Showing posts from March, 2009

Homeless Bird by Gloria Whelan, 212 pp RL 5

With Homeless Bird, Gloria Whelan takes us to India and introduces us to Koly, yet another of her indomitable girl characters who survives against the odds, spirit intact. I seem to never get tired of this kind of story, but for those who might, Whelan's ability to capture the essence of another country, culture and language and weave them into a compelling story seem to be limitless and this book, winner of the 2000 National Book Award for Young People's Literature, is no exception.
When we first meet Koly, she is thirteen, with one older and one younger brother. Living outside a small village where her father works as a scribe, writing letters for the illiterate population, Koly knows that her mother often goes without food so that her children can eat. Thus, it does not surprise her when her father, or Baap, begins to arrange her marriage. The cow is sold, Koly's Maa gives her the solid silver earrings she wore on her wedding day, and a dowry is scraped together. Ko…

Angel on the Square by Gloria Whelan, 288 pp, RL 4

While Angel on the Square ends the story of Ekaterina Ivanova, or Katya, on a note of love and hope, the sad fate of Katya's best friend, the Grand Duchess Anastasia Nikolavena, or Stana, and the rest of the Romanov family is like a ghost in the room throughout this entire, well crafted, richly detailed work of historical fiction from the master of that genre for young adults, Gloria Whelan. In 2000 Whelan won the National Book Award for Young People's Literature for Homeless Bird, set in present day India. While the story of Koly and her struggle to make a life for herself after she becomes a teenage widow and thus outcast is fascinating, I found the historical aspects of Angel on the Square to be more compelling.
As a child in the 1980s, I remember being fascinated by a documentary on television about Anna Anderson, the woman who claimed she was Anastasia, Tsar Nicholas' youngest daughter and told a detailed story of how she survived the mass execution of the royal fa…

Magyk (Septimus Heap Series #1) by Angie Sage, illustrations by Mark Zug, 564pp RL 4

LikeCornelia Funke's Inkworld Trilogy, Angie Sage's Septimus Heap Series, the first in which is Magyk, creates a medieval fairy tale world, complete with talking rats, shape-shifters, ExtraOrdinary Wizards and Ordinary Wizards who's eyes turn green when their magyk kicks in, ghosts, boggarts, dragons, the Wendron Witches and a few Egyptian words and symbols here and there. Unlike Cornelia Funke's trilogy, which has more mature themes, the world of the Castle, its surroundings and inhabitants are not nearly as menacing, brutal or dark. There is never a question that the story will end well for the hero and heroine. This is the perfect series for young children who are advanced readers and looking for well written fantasy that is of a more gentle nature but still suspenseful and rich with creative, magical details. Mark Zug's softly beautiful pencil drawings that head up each chapter and bring the characters to life are perfectly suited to Sage's writing.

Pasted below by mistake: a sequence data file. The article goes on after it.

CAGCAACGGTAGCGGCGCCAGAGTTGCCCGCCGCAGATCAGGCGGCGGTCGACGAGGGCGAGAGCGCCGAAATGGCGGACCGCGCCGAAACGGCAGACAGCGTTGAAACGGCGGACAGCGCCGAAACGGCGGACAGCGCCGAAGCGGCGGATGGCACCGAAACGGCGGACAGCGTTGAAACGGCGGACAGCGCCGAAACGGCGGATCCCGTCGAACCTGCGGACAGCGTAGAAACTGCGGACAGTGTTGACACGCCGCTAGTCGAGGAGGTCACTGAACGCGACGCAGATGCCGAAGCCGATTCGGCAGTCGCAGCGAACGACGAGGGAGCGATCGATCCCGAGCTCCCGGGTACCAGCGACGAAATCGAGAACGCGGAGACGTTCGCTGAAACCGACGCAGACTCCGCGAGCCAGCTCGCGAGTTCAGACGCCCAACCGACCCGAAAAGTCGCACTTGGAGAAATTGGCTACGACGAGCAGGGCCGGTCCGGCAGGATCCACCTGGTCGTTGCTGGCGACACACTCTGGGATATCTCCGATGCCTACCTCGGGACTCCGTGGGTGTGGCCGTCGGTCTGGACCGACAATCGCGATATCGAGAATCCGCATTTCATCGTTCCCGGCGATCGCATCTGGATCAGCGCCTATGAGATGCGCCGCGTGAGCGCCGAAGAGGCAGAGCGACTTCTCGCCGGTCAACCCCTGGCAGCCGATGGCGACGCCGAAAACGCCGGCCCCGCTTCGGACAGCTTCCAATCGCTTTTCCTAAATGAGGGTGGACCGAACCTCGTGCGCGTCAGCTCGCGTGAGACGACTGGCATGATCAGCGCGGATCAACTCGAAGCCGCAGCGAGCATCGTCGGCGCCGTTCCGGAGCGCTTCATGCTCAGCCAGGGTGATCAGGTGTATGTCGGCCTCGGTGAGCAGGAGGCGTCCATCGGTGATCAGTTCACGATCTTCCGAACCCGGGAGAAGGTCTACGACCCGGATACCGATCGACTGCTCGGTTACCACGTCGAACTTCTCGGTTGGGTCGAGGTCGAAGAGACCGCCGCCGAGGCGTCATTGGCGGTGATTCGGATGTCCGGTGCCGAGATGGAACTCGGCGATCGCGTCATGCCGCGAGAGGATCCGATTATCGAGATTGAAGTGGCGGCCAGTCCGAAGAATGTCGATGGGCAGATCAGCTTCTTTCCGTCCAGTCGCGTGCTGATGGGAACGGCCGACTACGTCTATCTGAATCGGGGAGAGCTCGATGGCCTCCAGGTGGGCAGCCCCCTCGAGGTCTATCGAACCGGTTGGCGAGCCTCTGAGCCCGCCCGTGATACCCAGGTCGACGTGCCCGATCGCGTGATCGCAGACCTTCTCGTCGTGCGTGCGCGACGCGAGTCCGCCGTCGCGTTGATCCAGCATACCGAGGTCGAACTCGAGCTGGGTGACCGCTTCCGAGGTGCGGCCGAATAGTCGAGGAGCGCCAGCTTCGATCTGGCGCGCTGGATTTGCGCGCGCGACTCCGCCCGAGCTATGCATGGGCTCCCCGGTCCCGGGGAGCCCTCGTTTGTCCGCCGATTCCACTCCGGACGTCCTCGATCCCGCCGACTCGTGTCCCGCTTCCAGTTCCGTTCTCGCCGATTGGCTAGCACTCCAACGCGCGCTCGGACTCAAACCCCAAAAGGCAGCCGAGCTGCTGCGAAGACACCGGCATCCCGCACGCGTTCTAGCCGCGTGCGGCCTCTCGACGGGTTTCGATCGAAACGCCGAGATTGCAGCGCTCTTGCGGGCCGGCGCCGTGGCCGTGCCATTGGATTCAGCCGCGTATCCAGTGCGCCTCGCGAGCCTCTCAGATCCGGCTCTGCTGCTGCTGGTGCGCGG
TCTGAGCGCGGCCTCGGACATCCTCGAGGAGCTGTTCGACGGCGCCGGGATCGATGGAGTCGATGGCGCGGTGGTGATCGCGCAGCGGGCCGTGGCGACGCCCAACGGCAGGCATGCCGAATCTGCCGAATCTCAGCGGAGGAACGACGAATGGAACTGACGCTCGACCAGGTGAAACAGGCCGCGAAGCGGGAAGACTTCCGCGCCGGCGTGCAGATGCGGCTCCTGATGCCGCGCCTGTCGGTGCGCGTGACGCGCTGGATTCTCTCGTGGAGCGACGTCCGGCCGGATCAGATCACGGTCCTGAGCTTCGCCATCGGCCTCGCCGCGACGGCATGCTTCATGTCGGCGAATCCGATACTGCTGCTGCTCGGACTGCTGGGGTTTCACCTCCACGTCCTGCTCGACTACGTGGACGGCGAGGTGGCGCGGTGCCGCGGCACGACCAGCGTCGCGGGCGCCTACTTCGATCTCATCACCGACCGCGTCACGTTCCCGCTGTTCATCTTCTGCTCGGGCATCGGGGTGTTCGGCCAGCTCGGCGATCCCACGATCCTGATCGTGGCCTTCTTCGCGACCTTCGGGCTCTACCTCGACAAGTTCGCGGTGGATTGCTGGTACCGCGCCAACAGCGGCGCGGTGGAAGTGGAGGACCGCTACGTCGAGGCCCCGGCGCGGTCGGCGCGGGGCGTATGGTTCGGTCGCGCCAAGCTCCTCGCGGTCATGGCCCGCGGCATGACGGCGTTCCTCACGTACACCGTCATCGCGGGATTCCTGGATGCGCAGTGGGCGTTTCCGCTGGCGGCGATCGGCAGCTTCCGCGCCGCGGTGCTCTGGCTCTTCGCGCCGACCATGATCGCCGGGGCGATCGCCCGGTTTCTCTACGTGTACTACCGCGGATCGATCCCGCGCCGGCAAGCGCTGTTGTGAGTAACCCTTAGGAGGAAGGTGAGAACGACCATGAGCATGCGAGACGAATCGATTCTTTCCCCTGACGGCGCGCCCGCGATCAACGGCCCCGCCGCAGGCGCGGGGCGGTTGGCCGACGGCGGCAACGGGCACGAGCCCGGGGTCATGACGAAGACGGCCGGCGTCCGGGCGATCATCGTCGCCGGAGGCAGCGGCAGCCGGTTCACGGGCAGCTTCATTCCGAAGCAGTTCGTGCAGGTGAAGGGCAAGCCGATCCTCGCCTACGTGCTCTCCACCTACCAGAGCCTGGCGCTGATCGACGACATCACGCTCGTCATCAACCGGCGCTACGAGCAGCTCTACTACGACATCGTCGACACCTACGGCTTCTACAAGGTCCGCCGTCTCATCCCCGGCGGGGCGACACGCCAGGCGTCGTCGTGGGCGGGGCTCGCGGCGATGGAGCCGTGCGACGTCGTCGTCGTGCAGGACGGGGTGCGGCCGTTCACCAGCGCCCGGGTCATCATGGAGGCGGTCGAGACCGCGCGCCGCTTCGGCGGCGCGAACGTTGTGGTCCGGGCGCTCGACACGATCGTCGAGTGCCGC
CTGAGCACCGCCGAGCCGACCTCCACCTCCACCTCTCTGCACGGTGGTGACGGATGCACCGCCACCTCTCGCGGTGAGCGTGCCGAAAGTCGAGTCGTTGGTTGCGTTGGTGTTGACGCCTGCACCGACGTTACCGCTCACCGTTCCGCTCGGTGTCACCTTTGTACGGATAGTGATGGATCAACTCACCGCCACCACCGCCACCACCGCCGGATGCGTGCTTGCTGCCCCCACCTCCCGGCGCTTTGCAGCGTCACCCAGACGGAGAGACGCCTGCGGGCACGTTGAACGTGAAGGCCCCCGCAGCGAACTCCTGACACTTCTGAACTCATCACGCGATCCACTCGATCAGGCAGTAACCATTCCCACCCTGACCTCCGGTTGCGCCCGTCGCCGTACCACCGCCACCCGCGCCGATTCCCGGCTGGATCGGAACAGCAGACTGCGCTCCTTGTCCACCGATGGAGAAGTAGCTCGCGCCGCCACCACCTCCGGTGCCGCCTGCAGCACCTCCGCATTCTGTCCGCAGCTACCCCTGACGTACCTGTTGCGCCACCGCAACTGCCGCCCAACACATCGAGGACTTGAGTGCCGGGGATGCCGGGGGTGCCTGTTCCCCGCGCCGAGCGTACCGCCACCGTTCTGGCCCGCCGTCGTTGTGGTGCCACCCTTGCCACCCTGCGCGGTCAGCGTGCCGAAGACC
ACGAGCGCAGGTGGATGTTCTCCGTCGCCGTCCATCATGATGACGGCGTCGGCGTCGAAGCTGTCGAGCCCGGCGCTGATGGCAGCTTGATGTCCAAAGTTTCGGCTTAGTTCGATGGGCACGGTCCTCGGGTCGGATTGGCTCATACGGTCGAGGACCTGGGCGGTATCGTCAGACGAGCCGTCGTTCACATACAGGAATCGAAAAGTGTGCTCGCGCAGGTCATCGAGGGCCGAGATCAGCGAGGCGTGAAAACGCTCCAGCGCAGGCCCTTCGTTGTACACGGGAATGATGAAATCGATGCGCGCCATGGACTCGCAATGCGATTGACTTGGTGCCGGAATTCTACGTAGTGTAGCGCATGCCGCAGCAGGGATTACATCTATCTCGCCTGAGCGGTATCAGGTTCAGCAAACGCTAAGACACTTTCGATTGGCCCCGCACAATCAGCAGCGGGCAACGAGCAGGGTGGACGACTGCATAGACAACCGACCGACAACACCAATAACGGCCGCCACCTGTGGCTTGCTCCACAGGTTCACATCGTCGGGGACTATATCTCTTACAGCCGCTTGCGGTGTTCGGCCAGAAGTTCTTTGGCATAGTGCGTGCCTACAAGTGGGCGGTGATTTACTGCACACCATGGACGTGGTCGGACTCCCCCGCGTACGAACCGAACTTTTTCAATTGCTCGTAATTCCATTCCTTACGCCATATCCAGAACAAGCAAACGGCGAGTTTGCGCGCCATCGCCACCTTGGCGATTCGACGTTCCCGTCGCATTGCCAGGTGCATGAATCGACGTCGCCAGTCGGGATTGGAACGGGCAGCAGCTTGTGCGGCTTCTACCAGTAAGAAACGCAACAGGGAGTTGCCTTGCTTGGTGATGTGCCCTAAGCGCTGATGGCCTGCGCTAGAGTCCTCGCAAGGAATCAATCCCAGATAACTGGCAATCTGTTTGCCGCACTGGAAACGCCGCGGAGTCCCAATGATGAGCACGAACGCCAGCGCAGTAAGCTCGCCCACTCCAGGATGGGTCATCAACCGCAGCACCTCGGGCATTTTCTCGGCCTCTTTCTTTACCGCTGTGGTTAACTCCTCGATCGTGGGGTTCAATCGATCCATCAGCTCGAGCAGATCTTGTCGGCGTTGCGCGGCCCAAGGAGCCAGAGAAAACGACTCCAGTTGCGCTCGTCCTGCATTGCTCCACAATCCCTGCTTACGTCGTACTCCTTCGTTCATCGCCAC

Horrid Henry by Francesca Simon, pictures by Tony Ross, 90 pp RL 2

I If Junie B Jones was a boy and had been written by Roald Dahl instead of Barbara Park, she would be Horrid Henry. The creation of Francesca Simon, an American who has spent most of her adult life in England, the first Horrid Henry book was published some fifteen years ago and there are currently has sixteen titles in the series, including my favorite (not out in the States yet) Horrid Henry's Nits. Tony Ross, who's illustrations are reminiscent of but less edgy than the work of Quentin Blake, current cover artist for Roald Dahl's works for children, bring Henry and his family and friends to life. Now, for the first time ever, Henry is crossing the pond and maybe he will give Junie B and Jack and Annie from the Magic Tree House series a run for their money. 

These are the kind of books that parents will probably loathe but kids will love. Henry is a horrid child, and his parents can frequently be heard telling him not to be horrid in each of the four stories th…

feathers by Jacqueline Woodson, 118pp, RL 4

Jacqueline Woodson is a prolific and varied author with a Newbery Honor medal, a Caldecott Honor medal, a National Book Award Honor and Coretta Scott King Award and Honors for her books for children. After reading feathers I can seen why she has won so many awards. She has a way of creating a distinct sense of place and time that compliment her memorable characters. Set in the snowy winter of 1971, feathers is narrated by eleven year old Frannie who, although she thinks of herself as an average kind of girl, finds herself dealing with grown-up issues like death, prejudice, violence and the abstract concept of hope.